That was a heck of a college basketball game. You guys (the media) get in free, and eat all the free food, but I think if you paid for it, you wouldn't feel cheated. I was really proud. I'm sure Coach Shyatt is proud of his guys. It's a shame somebody had to lose that game.
But I was really proud of our guys. They hung in. They got out to a great start, and Clemson answered, and we hung in there and had to go through Raymond getting sick and Rashad getting into foul trouble, and we hung in. We played with great emotion and great energy, and that's what we talked about. The crowd gave us great support—17,000 plus—so it was a great college basketball game. With a team like this, to go through what we've gone through, with injury and things like that, I'm really proud of our guys. I really think we learned from the Miami game. We handled that same situation, up three with 20 seconds to go, and we got a great win. I'm really, really happy.
On Rashad McCants's late offensive outburst:
Well, to me every possession was crucial, but at that point…we're sitting there wondering, "When do we put him in." We decided at the eight-minute mark, and it ended up probably more around the seven-minute mark. He's a big time player, and he hits big time shots. He's done it all year. He made huge, huge plays, and that was critical.
On concerns Felton's sudden illness and importance to the team:
When I saw him (Felton) turn the corner and come back to the bench, I had as big a grin on as anybody, because he's so vital to this team. He made shots like we've talked about him making shots, and he finally had a break-out game shooting the three. But there was a time he came out of a time out, and he just said something—I forget exactly what he said—but basically he said, "Hey, let's keep it up. Let's pick it up." And he's all over the place, getting loose balls and making passes. He's a high energy kid.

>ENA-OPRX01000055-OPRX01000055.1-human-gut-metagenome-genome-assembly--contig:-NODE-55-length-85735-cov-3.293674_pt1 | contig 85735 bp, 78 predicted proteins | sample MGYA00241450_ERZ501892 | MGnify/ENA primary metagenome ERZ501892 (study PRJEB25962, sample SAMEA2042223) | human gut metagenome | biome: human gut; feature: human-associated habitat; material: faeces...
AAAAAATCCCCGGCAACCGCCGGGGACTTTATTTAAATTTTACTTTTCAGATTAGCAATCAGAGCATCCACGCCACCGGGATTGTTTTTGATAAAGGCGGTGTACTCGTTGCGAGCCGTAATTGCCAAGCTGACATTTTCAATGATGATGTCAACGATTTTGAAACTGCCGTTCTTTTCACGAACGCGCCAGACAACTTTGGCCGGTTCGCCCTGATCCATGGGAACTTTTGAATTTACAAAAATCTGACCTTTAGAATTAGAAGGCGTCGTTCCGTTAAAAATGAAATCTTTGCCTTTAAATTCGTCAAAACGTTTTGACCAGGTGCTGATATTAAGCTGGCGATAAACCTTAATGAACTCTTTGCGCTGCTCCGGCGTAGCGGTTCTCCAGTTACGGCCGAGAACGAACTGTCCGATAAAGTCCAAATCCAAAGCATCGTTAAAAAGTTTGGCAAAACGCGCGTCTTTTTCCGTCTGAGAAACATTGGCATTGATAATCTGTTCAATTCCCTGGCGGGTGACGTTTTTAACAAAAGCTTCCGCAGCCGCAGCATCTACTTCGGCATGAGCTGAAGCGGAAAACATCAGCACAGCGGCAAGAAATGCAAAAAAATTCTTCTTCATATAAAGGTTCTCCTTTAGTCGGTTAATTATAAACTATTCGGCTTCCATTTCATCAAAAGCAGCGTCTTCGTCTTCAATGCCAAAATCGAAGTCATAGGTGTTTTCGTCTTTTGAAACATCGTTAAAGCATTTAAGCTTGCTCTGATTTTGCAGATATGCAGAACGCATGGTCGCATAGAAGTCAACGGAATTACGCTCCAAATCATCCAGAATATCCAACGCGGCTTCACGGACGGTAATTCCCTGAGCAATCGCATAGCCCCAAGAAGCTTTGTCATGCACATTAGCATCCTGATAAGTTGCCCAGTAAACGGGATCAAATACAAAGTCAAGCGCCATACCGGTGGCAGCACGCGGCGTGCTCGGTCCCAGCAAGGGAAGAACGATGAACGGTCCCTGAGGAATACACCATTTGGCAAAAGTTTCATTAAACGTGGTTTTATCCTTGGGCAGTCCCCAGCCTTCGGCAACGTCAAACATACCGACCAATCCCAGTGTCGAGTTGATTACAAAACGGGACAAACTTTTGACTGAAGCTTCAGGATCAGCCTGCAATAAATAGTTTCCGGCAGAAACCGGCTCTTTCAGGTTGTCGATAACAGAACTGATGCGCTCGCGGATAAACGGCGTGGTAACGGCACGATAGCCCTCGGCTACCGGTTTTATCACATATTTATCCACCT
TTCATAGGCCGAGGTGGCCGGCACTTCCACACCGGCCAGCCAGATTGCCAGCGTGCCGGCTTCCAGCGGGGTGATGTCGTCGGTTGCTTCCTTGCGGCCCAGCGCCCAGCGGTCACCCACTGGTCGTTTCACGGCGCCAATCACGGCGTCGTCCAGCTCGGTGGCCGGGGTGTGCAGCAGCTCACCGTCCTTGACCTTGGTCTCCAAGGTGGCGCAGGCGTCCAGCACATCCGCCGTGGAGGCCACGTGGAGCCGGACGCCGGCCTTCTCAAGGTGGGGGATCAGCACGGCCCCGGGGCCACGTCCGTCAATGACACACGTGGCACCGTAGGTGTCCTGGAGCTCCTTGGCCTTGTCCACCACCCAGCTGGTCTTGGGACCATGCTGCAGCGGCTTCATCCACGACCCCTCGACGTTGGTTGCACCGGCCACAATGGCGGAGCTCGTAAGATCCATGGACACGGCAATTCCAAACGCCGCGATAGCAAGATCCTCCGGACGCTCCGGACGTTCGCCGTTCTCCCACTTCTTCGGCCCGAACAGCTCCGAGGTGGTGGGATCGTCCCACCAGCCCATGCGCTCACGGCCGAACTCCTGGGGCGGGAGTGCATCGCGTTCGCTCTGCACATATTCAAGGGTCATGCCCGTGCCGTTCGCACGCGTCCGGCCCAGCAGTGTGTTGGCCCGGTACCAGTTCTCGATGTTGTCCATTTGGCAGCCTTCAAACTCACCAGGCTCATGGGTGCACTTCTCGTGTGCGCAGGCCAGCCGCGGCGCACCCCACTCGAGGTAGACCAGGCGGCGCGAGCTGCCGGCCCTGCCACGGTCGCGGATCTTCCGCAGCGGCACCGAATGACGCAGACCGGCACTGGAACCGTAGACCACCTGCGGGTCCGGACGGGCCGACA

On Damion Grant's contribution off the bench:
Damion's been great. He made a comment to me in the locker room, basically he said, "If I play like that, I don't have to practice, right?" And I told him I'll make a deal. If you play like that, you don't have to practice. [Laughs.] But he's not been going up and down in practice, but he gets some adrenaline going, and he makes a difference. Guys can't turn and go through people. He's big and strong and has a presence, and offensively he's getting more and more comfortable catching the ball and going to the basket. He made a big foul shot. So he's been great.
On the team's youth and its effect on awareness of "The Streak":
I don't know. You'd have to ask the guys about that. I think that when you're on the floor playing the game, you're not thinking about a whole lot. You're hopefully just playing in the here and now. You're not worrying about the play before, you're not worrying about history, you're not worrying about postgame news conferences, you're worrying about concentrating hopefully on what I'm saying out there. We're not sitting out there talking about streaks, standing in the huddle talking about streaks. No way (they're thinking about that.) I promise you it's no big deal. The streak is a product of us playing better than them 40 minutes a game over the last 49 years. Heck of a phenomenon. But our kids—it wasn't talked about a whole lot this week.
On the fan support for Tuesday's game:
I felt that with our young team last year, our fans never booed one time. As a matter of fact, they applauded after our losses to Maryland and Virginia. I think that in a way a lot of our die-hard fans see the excitement of the unexpected. They see the excitement of a youthful team, growing through mistakes. In an odd way, I think they enjoyed last year, and I think they enjoy this year. I think our fans love basketball, they love our players, and first and foremost, they want to see great effort and see a great team. And if they see that night in and night out, then they're pleased. They know the results will come.